Love Art Deco? Author Sheds Light on Man Behind Detroit’s Architectural Marvels

Love Art Deco? Author Sheds Light on Man Behind Detroit’s Architectural Marvels

(Dennis Burck, May 7, 2018)

Birmingham, MI – One someone mentions Detroit architecture, one name comes to mind: Albert Kahn.

However, though Kahn was at the helm of the firm responsible for some of Detroit’s architectural gems, much of the creative work can be attributed to Kahn’s chief designer.

Michael Smith’s book, Designing Detroit: Wirt Rowland and the Rise of Modern American Architecture, focuses on the creative genius of Kahn’s chief designer, Wirt C. Rowland, and his legacy left imprinted across the nation with his enduring art deco designs. Smith spoke about his book recently at the Baldwin Public Library in Birmingham.

“By 1930, Rowland designed the four tallest buildings in Michigan’s four largest cities,” said Smith. “I was shocked that there were no books about him.”

Smith said part of the reason of Rowland’s anonymity is has to do with the history surrounding Kahn. “People confuse Kahn the architect with the firm Albert Kahn and Associates,” said Smith. “What Kahn really knew how to do, was run an exceptional architectural business.”

Among Detroit staples like the Guardian Building and Penobscot building, Rowland was also instrumental in designing the Buhl Building, Kirkland in the Hills and the Detroit News Building, said Smith.

“The Guardian building is the best art deco building ever,” said Smith. “It is something like the Parthenon. The type of skill and craftsmanship doesn’t exist anymore.”

Smith said he first discovered Rowland’s story in 2011 when he was put in charge of a Detroit bus tour. “I had to read up on buildings and that’s when I discovered all my favorites were designed by the same architect,” said Smith.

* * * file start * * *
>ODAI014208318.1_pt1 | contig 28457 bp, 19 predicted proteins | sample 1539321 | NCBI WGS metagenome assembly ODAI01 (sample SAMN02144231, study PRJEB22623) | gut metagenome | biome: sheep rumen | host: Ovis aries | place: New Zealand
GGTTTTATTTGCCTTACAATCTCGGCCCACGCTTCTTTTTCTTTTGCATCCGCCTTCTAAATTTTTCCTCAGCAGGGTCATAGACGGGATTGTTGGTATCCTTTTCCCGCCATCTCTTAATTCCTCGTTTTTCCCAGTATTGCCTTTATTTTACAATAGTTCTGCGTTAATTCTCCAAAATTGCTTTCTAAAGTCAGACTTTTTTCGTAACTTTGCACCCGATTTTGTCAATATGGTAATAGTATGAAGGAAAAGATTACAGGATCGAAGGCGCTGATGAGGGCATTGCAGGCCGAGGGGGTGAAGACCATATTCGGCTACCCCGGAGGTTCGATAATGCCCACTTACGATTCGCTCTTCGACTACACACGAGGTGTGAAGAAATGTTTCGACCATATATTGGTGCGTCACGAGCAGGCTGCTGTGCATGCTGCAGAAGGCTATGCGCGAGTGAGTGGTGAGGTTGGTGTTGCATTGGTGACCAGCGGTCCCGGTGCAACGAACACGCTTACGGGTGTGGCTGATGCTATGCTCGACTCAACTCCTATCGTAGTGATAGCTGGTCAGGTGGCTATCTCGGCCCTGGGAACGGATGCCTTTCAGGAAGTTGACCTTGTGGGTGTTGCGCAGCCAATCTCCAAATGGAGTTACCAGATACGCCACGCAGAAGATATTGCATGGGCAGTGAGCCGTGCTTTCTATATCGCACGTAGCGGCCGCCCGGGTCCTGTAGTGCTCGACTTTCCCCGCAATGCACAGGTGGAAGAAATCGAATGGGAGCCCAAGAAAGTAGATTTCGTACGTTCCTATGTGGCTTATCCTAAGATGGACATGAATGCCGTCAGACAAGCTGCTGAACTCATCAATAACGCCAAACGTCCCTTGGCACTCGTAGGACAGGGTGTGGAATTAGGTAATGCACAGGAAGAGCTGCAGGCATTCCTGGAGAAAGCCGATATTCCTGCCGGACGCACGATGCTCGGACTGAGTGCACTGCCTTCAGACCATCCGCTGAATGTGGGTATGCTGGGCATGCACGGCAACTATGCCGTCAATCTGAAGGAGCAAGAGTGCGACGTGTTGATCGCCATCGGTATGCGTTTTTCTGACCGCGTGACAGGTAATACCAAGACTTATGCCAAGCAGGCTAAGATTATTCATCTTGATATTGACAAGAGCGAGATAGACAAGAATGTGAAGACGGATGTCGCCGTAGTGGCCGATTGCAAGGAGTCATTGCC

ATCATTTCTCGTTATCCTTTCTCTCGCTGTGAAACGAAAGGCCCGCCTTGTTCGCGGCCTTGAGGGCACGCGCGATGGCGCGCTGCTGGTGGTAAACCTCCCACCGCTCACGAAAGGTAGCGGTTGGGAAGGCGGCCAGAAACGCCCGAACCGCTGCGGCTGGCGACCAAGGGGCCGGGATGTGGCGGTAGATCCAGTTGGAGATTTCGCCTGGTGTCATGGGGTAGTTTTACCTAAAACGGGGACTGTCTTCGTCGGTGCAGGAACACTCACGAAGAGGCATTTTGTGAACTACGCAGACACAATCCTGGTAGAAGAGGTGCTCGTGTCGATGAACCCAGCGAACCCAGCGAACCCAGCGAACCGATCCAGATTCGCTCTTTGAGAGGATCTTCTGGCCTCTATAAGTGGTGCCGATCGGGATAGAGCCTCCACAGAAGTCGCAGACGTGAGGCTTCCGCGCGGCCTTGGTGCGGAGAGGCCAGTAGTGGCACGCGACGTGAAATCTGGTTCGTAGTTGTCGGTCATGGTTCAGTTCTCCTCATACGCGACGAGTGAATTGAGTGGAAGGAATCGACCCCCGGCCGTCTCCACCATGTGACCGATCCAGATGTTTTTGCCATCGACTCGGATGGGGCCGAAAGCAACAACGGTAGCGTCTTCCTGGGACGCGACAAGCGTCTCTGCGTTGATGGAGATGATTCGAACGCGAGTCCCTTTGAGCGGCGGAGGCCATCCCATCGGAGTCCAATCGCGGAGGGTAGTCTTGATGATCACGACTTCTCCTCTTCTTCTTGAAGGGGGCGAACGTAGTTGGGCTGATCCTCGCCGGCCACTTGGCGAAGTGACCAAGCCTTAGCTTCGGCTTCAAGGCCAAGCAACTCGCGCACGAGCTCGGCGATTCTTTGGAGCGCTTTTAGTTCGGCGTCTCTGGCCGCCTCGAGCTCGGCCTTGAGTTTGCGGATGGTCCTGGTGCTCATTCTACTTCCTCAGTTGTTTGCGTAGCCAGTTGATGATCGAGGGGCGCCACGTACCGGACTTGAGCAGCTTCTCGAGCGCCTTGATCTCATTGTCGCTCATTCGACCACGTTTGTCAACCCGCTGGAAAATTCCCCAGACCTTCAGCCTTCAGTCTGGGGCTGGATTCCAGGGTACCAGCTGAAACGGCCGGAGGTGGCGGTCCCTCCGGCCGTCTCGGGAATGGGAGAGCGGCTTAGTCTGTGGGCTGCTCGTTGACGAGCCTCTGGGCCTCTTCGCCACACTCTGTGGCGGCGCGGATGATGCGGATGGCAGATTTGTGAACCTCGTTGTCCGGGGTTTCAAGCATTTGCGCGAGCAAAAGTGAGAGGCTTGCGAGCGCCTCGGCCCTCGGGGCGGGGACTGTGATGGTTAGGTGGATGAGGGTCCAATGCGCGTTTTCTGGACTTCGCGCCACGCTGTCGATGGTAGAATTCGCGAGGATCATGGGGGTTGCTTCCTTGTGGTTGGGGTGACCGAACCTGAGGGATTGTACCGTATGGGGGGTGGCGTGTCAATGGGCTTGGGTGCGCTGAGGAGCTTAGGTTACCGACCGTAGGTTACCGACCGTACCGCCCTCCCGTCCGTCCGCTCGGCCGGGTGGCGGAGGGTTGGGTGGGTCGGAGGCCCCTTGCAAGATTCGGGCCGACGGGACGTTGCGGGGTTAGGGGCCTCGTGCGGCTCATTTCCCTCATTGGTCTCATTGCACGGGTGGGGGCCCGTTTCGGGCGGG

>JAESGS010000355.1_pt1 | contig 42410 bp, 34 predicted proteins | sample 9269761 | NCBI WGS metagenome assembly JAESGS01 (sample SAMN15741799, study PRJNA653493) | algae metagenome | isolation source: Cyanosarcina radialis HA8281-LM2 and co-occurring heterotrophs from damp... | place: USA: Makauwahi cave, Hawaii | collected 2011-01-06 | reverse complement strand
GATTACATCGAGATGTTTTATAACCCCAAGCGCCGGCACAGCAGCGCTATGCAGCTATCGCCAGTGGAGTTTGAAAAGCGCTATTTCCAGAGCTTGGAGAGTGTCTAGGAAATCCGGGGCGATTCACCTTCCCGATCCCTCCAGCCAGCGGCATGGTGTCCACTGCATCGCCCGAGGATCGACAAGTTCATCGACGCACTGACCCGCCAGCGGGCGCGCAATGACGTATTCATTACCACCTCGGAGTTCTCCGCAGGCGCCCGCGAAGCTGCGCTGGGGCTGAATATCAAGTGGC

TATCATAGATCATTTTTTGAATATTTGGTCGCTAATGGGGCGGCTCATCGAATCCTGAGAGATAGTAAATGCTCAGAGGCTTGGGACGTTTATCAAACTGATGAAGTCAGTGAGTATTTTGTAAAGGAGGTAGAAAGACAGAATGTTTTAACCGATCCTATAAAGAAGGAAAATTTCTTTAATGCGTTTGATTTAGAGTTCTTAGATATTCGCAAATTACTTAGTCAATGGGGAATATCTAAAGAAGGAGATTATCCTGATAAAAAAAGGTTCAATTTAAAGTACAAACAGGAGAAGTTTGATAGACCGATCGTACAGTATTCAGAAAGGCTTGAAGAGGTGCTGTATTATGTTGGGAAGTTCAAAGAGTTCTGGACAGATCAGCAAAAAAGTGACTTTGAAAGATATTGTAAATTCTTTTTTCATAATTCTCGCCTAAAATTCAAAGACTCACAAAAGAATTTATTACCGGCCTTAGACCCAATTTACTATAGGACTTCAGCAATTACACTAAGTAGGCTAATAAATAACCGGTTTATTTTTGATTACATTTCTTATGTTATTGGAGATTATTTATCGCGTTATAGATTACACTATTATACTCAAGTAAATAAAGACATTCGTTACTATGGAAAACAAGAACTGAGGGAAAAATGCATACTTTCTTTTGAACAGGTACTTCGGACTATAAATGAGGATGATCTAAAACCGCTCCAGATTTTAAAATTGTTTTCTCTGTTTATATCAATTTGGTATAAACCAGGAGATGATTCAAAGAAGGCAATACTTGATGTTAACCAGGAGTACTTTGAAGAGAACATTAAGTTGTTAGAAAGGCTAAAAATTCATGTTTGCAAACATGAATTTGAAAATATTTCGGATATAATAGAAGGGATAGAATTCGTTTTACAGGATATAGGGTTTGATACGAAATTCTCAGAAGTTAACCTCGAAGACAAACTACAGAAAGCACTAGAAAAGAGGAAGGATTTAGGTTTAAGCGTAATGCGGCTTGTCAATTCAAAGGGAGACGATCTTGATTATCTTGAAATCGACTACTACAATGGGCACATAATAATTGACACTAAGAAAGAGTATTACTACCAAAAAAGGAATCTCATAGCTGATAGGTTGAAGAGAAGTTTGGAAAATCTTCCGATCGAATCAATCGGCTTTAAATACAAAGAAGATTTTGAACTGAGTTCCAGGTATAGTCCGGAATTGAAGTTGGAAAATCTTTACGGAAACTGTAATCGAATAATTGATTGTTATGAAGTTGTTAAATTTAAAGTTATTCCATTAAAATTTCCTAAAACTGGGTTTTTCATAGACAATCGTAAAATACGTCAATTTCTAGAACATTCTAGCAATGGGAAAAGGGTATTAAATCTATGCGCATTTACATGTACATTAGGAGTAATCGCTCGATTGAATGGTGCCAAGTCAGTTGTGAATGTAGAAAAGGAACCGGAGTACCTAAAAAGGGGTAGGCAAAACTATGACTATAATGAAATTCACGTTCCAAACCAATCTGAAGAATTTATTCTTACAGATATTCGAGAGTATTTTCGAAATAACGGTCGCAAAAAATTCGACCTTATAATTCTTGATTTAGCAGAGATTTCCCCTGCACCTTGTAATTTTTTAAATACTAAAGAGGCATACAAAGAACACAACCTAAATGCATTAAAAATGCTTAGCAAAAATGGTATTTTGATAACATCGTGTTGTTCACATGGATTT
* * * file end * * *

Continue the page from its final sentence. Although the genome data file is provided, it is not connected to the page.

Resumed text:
“I went out to get a book on this guy and there were no books, no articles. It’s like he never existed.”

Smith said he hopes “to educate Detroiters about the incredible history of this city and to make them aware of the phenomenal challenge that was created by the cultural and economic conditions of the state.

“I want to promote a greater appreciation of the tremendous number of innovative buildings within the city that still exist and can be walked into and admired.”

After the Guardian Building’s completion, Rowland’s architectural work came to a screeching halt with the overall decline of building during the Great Depression said Smith. “After 1930, all building stopped in Detroit. [Guardian Building design firm] Smith Hinchman and Grylls, a company of 300 employees shrank to six.”

Suffering a stroke in 1946, said Smith, Rowland died age 67 in Grand Rapids.

Though some of Rowland’s designed buildings currently face maintenance challenges, said Smith, “right now more than likely any building that is still habitable will probably be reused.”

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